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Obama aims to bypass Congress with ‘My Brother’s Keeper’ initiative

Plan reaches out to nonprofit foundations to implement his agenda

Gregg Reese | 3/6/2014, midnight
OW Contributor President Barack Obama’s State of the Union address, and his recently announced “My Brother’s Keeper” initiative, might be ...

President Barack Obama’s State of the Union address, and his recently announced “My Brother’s Keeper” initiative, might be considered his response to the prolonged inflexibility of Congress during the course of his administration. Designed specifically to target young males of color, it aims to help them economically and educationally, two areas in which assistance is undoubtedly needed. In order to do this, Obama wants to sidestep the legislative arm that thus far has rendered his previous efforts ineffective by tapping an overlooked resource: huge charitable organizations known as foundations.

America’s democratic process is based, at least in theory, on the principle of egalitarianism: the belief that everyone deserves equal rights and opportunities. This plays out better in theory than in real life however, as it is a considerable hurdle to get groups of people with different opinions to move in the same direction. For Obama, it is telling that his highest approval rating to date is 69 percent (according to the Gallup poll as of 1-22-09), compared to 89 percent for George H.W. Bush (90 percent, 2-28-91), and 90 percent for George W. Bush (9-21-01).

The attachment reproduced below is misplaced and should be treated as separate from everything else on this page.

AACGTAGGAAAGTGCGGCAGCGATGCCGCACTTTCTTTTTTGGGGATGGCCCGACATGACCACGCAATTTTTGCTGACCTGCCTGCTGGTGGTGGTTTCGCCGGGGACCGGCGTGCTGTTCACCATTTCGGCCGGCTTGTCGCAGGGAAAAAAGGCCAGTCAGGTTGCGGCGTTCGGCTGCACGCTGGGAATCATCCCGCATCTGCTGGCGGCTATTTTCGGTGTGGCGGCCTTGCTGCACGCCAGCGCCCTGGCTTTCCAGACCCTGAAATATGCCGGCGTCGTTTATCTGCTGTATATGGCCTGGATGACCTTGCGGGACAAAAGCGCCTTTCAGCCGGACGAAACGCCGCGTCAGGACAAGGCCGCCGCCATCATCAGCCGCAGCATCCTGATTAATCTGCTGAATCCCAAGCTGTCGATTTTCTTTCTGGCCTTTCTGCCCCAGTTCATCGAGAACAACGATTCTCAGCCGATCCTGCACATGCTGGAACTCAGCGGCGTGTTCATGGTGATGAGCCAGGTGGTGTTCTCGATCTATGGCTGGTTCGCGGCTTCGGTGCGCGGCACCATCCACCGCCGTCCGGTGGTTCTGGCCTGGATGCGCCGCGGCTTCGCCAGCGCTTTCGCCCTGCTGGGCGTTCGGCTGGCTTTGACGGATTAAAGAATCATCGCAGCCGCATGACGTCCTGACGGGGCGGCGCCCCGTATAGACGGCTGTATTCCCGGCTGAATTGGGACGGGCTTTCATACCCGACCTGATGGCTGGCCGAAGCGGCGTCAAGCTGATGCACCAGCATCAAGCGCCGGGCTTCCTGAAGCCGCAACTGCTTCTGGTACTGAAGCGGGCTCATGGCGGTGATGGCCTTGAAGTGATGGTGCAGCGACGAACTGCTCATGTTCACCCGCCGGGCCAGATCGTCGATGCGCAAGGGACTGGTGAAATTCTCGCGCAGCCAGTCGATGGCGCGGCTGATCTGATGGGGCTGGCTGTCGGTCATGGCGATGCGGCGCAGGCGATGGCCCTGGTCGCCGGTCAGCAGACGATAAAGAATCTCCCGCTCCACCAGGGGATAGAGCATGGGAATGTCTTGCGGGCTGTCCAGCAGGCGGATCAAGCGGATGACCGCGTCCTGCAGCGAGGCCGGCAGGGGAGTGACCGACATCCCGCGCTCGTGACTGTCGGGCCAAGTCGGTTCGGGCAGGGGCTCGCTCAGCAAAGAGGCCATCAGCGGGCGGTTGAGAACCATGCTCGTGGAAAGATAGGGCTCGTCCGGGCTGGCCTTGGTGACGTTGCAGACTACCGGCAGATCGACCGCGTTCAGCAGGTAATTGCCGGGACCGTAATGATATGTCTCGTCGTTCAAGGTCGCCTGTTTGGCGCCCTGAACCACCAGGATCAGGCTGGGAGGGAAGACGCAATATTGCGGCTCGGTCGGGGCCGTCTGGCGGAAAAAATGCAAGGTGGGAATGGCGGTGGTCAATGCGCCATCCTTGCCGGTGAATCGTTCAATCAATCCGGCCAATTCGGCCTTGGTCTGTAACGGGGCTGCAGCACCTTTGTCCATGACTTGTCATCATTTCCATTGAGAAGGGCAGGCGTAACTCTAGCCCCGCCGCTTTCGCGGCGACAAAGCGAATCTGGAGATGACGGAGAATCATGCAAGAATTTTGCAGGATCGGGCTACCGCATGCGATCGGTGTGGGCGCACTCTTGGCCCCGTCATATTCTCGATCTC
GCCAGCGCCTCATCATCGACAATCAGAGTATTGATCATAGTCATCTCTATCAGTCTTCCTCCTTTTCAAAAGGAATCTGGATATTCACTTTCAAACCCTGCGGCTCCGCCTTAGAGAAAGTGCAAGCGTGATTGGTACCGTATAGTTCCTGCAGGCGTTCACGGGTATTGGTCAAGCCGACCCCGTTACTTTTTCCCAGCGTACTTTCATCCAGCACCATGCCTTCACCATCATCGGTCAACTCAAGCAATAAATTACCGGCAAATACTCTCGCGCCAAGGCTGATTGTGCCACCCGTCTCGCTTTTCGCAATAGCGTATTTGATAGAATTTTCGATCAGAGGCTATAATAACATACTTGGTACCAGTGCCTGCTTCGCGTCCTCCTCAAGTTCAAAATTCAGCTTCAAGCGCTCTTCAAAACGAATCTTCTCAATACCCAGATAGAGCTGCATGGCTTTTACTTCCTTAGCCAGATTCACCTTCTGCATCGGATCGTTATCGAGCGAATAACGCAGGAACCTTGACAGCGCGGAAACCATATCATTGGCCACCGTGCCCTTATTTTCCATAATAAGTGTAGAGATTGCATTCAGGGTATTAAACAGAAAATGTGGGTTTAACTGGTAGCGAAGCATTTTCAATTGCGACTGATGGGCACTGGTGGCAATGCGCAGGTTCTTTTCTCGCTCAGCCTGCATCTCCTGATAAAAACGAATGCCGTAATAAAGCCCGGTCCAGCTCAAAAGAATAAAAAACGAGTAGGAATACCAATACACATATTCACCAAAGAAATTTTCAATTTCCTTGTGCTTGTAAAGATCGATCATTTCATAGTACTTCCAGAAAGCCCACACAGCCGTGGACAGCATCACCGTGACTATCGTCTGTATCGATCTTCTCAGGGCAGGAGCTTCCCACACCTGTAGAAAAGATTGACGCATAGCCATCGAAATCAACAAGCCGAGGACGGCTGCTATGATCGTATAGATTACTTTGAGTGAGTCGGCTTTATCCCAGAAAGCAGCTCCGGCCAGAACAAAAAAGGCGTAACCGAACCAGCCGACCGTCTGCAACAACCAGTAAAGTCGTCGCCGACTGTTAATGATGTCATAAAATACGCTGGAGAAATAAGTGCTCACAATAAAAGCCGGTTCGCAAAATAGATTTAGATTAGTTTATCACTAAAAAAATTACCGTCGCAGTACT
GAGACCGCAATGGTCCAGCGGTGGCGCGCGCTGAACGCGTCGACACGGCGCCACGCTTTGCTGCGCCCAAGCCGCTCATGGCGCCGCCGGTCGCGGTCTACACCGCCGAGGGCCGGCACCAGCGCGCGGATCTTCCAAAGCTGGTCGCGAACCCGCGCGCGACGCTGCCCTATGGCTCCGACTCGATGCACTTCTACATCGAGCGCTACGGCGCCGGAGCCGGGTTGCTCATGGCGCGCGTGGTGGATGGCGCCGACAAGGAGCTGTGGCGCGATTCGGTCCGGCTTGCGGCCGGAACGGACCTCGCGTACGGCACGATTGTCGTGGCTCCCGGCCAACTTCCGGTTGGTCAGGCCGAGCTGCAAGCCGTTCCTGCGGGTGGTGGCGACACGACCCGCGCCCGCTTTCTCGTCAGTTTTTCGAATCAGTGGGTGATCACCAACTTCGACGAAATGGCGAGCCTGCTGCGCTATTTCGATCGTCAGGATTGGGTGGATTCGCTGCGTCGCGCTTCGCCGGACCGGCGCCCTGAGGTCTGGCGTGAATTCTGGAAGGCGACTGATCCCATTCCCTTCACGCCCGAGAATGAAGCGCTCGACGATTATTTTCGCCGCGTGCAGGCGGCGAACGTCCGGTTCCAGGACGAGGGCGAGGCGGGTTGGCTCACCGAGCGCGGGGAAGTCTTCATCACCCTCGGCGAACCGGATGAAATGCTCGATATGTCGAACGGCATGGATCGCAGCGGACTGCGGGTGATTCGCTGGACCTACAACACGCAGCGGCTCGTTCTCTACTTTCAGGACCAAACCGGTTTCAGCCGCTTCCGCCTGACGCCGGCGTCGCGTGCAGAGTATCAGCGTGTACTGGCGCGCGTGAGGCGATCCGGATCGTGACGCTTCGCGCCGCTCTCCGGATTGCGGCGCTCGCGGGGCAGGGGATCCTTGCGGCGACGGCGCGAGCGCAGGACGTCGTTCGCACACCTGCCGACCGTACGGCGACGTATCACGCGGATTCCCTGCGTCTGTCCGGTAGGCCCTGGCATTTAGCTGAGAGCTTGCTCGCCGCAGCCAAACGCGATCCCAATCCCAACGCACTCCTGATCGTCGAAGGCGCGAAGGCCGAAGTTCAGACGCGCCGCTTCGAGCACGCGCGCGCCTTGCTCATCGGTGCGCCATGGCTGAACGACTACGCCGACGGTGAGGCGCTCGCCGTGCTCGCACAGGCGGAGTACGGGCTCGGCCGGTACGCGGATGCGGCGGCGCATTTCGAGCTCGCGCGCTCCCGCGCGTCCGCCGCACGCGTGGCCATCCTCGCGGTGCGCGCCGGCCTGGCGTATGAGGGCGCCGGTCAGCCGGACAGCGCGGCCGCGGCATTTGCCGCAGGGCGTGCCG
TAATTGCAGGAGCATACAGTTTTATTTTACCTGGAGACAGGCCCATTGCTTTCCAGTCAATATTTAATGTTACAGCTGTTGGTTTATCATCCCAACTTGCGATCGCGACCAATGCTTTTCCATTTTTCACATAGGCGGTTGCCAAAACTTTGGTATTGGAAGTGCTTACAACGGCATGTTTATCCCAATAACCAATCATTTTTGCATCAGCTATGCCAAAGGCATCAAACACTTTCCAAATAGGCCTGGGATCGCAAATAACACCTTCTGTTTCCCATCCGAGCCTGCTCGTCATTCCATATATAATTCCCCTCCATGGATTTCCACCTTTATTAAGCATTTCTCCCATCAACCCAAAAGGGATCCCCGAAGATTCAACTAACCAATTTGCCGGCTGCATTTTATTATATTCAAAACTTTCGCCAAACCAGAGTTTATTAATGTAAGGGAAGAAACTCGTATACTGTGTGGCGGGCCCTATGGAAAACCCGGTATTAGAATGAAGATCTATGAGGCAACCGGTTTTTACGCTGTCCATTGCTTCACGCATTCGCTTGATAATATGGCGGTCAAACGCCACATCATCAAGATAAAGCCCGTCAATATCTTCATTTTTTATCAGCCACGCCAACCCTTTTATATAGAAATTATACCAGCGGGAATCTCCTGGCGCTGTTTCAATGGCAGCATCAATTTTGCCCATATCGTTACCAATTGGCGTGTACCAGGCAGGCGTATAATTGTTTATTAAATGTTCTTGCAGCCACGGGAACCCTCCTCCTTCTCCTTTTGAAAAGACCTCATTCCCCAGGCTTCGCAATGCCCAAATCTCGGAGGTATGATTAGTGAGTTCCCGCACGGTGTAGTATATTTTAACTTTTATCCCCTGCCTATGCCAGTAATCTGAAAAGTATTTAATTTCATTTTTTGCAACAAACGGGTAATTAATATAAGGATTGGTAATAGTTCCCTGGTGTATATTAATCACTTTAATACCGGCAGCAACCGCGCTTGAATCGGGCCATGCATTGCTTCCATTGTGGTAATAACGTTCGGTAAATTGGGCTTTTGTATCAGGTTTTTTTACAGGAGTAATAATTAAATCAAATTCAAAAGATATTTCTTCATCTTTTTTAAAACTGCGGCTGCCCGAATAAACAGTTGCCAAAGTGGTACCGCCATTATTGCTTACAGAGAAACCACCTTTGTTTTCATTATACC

This may reflect the comparatively brief governmental experience Obama had prior to entering the Oval Office (seven years as an Illinois State Senator from 1997 to 2004, and three years as junior U.S. Senator from 2005 to 2008). In comparison, Lyndon Baines Johnson had some 23 years as a Texas Congressman and U.S. Senator before becoming John F. Kennedy’s running mate in the 1960 Presidential election. By the time he ascended to the presidency, LBJ had the act of persuasion down to a science, using what has become known as “the Johnson Treatment” to bend friend and foe to do his political bidding.

Franklin Delano Roosevelt, with whom Obama is often compared, had the luxury of democratic majority in the House and Senate, as well as the support, at least initially, of a seasoned vice president, John Nance Garner. “Cactus Jack,” as he was known, had some 30 years in Congress under his belt with contacts and experience to share. With this in mind, it is possibly inaccurate to balance Johnson and Roosevelt with a chief executive confronted with law makers so focused on undermining his every move.

Obama’s gifts as a politician—especially his oratorical skills—are widely acknowledged, even among his adversaries. Alex Castellanos, a Cuban American political consultant for the Republican Party and commentator for the 24-hour news channel CNN said as much during his coverage of the State of the Union.

“I think I’ve said before that I think a speech by Barack Obama is a lot like sex, the worst there ever was is still excellent,” he waxed provocatively, generating a quizzical look from his colleague, Newt Gingrich.

Speaking ability and charisma not-with-standing, Obama has consistently failed to win the cooperation of the Republican power base. Nowhere is this more apparent then in the long protracted battle to augment a healthcare plan. The content of his annual presentation to the joint session of Congress alluded to this, and give an inkling of his plans to correct this situation.